Sunday, 26 August 2012

Is Armstrong telling the truth? 12 people who say otherwise

It's become abundantly clear over the past few days that the general public and more importantly the cycling world still seems to remain divided on whether Lance Armstrong used performance enhancing drugs to win the Tour de France. To look at it in the simplest of terms, Lance is either lying or telling the truth. Personally I believe him to be a liar, however if Lance is telling the truth who then must be lying?

Floyd Landis, the man who started the ball rolling has arguably lost the most by coming forward. In speaking out against Lance he had to admit that he did dope during the 2006 Tour de France and as a result defrauded 1800 people out of half a million dollars through the fairness for Floyd fund. Landis agreed this week to repay the sum within three years in an attempt to avoid prison time. The former USPS rider spoke of Lance's EPO and testosterone use, how Lance had helped him obtain and use doping products, how he and Lance had received blood transfusions during races and how Lance used to boast about being powerful enough to have a 2001 positive for EPO covered up.

Tyler Hamilton told his story on the US show 60 minutes and in doing so he admitted doping to win a gold medal in Athens 2004. Despite testing positive for a blood transfusion Tyler had kept that gold medal because his B sample had been improperly stored. Tyler had been home and dry but his own personal guilt and a subpoena to testify before a grand jury during Lance's federal trial changed everything. He came clean, admitted doping and told how he'd seen Armstrong receive blood transfusions and inject himself with EPO.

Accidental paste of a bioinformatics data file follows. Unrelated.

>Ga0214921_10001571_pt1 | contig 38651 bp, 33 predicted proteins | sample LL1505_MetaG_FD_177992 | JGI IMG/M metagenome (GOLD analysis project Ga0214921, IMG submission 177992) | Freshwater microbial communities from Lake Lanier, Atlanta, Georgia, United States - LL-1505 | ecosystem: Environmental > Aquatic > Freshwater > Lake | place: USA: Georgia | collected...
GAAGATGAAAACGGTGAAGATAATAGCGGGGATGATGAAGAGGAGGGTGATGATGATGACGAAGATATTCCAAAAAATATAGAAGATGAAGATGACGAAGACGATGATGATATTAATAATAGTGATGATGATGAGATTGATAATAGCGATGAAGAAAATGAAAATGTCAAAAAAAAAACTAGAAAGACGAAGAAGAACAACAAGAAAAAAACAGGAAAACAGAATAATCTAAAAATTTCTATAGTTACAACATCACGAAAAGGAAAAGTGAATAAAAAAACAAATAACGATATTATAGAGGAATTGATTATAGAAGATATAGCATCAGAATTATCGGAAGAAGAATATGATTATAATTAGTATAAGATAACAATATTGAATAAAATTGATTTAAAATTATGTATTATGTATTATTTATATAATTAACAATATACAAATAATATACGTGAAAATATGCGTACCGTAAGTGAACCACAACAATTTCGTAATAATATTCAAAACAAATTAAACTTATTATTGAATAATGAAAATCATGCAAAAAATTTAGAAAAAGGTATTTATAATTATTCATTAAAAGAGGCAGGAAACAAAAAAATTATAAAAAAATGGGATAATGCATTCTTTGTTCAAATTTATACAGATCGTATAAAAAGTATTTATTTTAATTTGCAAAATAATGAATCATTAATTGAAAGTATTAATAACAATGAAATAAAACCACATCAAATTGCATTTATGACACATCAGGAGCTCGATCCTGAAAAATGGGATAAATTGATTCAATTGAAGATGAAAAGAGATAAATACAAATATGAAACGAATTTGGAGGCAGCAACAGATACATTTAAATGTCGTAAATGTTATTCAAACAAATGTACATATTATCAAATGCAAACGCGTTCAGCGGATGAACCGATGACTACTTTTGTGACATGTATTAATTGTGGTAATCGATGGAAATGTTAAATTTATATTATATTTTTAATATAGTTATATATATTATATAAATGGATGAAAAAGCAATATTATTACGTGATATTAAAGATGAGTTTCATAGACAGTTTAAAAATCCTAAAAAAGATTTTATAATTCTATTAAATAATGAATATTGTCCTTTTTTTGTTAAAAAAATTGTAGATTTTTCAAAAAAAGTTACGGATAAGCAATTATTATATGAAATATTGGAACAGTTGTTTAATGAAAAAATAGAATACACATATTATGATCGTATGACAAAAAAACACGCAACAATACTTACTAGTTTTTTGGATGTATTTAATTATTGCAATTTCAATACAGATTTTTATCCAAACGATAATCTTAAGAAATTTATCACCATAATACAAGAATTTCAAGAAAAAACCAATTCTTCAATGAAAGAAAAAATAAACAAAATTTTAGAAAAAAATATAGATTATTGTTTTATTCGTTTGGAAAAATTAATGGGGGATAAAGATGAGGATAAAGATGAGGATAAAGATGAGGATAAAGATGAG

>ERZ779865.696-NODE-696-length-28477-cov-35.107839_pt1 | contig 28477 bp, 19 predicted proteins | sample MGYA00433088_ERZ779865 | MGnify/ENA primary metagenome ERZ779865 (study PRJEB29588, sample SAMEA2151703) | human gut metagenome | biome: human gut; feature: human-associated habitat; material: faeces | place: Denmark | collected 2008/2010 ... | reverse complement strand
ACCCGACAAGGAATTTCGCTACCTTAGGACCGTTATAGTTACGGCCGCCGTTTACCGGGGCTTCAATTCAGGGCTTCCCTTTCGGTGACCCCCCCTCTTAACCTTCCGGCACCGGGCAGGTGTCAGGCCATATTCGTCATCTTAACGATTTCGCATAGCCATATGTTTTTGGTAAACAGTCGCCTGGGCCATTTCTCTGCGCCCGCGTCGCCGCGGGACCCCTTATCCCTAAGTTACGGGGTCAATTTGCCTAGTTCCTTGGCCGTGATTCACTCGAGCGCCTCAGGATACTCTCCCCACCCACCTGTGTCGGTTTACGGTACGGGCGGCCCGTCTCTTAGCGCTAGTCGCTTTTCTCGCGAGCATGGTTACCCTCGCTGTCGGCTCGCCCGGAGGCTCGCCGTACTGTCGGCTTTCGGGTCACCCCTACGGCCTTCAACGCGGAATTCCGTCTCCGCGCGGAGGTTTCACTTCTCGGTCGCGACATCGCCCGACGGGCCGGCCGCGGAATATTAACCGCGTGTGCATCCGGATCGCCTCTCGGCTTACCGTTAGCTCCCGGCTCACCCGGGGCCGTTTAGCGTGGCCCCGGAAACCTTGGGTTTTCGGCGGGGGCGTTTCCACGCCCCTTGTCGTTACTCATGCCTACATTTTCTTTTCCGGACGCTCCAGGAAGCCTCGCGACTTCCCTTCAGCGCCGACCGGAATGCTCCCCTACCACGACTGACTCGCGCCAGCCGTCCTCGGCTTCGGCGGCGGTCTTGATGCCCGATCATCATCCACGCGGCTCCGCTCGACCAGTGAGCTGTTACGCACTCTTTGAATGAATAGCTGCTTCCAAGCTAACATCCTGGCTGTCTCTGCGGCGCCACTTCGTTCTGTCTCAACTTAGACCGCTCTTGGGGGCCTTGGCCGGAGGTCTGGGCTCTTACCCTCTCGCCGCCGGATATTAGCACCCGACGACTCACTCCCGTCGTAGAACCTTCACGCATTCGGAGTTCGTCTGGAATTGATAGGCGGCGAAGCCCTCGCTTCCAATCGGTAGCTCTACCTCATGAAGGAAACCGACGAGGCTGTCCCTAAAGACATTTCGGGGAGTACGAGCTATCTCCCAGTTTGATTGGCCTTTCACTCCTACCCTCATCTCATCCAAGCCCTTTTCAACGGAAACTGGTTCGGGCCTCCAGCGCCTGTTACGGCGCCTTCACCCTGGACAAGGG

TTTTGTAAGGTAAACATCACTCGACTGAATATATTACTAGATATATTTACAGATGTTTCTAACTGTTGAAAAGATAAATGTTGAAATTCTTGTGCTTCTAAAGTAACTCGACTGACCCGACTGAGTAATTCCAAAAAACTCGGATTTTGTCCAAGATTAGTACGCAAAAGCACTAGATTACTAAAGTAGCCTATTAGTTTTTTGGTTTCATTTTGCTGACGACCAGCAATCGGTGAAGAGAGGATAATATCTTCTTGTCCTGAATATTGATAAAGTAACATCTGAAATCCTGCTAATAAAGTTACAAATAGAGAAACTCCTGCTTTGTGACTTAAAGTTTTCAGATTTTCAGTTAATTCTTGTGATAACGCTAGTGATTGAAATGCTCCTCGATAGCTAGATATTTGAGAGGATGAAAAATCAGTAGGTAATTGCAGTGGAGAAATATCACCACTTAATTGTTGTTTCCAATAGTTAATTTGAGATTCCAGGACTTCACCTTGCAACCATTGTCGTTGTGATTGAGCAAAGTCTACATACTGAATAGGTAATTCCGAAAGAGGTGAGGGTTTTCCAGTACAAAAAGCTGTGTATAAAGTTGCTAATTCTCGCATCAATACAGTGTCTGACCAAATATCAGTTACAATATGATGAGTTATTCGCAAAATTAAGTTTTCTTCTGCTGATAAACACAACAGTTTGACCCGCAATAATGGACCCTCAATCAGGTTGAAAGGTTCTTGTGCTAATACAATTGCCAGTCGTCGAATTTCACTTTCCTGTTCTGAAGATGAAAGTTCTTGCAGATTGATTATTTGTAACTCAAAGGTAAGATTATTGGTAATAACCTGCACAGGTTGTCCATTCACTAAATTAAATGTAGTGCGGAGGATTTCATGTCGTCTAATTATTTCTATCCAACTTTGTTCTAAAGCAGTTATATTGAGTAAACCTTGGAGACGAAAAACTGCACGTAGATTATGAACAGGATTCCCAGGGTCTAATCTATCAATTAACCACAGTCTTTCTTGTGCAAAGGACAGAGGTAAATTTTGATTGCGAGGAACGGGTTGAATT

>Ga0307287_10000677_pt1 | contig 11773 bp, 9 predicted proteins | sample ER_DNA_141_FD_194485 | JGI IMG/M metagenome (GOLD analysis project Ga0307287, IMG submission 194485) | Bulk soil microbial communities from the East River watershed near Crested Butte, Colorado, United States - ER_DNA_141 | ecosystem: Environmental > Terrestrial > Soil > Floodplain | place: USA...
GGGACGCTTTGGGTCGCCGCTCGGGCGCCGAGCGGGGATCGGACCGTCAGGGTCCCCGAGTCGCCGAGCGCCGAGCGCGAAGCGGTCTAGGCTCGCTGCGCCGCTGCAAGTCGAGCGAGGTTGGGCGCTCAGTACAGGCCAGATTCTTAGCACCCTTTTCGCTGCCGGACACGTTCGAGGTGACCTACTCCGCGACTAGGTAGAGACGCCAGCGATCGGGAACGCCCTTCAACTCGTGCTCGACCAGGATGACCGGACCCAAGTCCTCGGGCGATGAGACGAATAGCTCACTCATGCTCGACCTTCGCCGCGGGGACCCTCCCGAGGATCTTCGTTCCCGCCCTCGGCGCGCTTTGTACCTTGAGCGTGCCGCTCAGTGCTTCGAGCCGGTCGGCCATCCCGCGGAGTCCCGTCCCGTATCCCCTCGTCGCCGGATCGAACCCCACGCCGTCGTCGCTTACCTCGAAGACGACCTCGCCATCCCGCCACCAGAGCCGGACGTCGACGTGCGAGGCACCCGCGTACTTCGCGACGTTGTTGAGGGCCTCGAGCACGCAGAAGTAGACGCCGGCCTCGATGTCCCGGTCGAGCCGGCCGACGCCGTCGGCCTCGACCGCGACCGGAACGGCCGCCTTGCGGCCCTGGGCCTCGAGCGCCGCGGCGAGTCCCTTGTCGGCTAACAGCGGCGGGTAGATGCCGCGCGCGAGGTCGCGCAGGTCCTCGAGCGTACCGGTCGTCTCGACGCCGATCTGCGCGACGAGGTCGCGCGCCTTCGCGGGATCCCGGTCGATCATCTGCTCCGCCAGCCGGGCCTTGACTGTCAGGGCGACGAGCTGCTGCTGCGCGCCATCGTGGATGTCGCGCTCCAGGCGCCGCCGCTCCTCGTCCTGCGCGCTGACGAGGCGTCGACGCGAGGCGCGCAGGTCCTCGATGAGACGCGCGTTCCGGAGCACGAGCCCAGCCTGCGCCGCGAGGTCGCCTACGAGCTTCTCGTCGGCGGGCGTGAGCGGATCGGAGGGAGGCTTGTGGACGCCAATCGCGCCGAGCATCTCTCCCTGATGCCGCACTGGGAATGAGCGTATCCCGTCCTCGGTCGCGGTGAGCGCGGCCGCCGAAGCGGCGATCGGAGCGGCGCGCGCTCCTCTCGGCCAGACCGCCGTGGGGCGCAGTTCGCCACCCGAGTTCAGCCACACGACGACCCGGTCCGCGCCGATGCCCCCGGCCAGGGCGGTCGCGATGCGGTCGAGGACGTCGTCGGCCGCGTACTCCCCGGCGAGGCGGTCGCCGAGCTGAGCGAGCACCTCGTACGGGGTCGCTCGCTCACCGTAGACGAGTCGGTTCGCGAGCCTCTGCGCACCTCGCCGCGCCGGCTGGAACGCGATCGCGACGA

Armstrong's former Masseuse Emma O'Reilly stated that she had lent him makeup to cover up needle marks, helped him dispose of syringes and picked up packages containing doping products. O'Reilly also told of how team officials had panicked over Armstrong's positive test for steroids during the 1999 tour, she explained how the team doctor had forged a backdated prescription for a steroid based cream for saddle sores.

Mike Anderson was a mechanic for Armstrong between 2002 and 2004, their relationship took a turn for the worse when Anderson discovered a box of Androstenedione while cleaning Armstrong's bathroom. Anderson was terminated soon after and refused to sign a non-disclosure agreement.

In 2006 Frankie and Betsy Andreu testified to have heard Armstrong tell doctors in 1996 that he had taken EPO, growth hormone and steroids. Their testimony was part of the SCA case against Armstrong, SCA didn't want to pay a $5 million bonus for Tour de France wins. Frankie Andreu also admitted to using EPO to prepare for the 1999 tour, Armstrong's first victory in the race. Andreu stated that he was introduced to doping in 1995 while riding for Armstrong's former Motorola team, he revealed that while he did not see Armstrong using PEDs at Motorola he was confident he was doping.

Greg Lemond was the first American to win the Tour de France and in the beginning a Lance fan. In 2001 Lemond learned that Lance was working with Michelle Ferrari, a sports trainer who famously once said EPO was no more dangerous than orange juice. Lemond stated that he was disappointed Lance was working with Ferrari, a month later Lemond issued an apology and said Lance's performances were the result of hard work and dedication. Three years later Lemond revealed that he had been forced to issue an apology after being threatened. Armstrong warned Lemond to keep quiet or he would find ten people to say that he had taken EPO and that he would destroy his relationship with Trek Bicycles. Lemond's own brand of bicycles were made by Trek and a breakdown of that relationship would have ruined a profitable business.

In addition to the seven aforementioned individuals numerous ex-teammates have given evidence to USADA, I don't want to speculate as to what they might have said however I'm sure the testimonies will emerge over time. Some of those ex-teammates include George Hincapie, Levi Leipheimer, Jonathan Vaughters, Christian Van de Velde and David Zabriske. At the very least all five have either seen Armstrong take or discuss taking PEDs, otherwise I doubt they would be on USADA's witness list.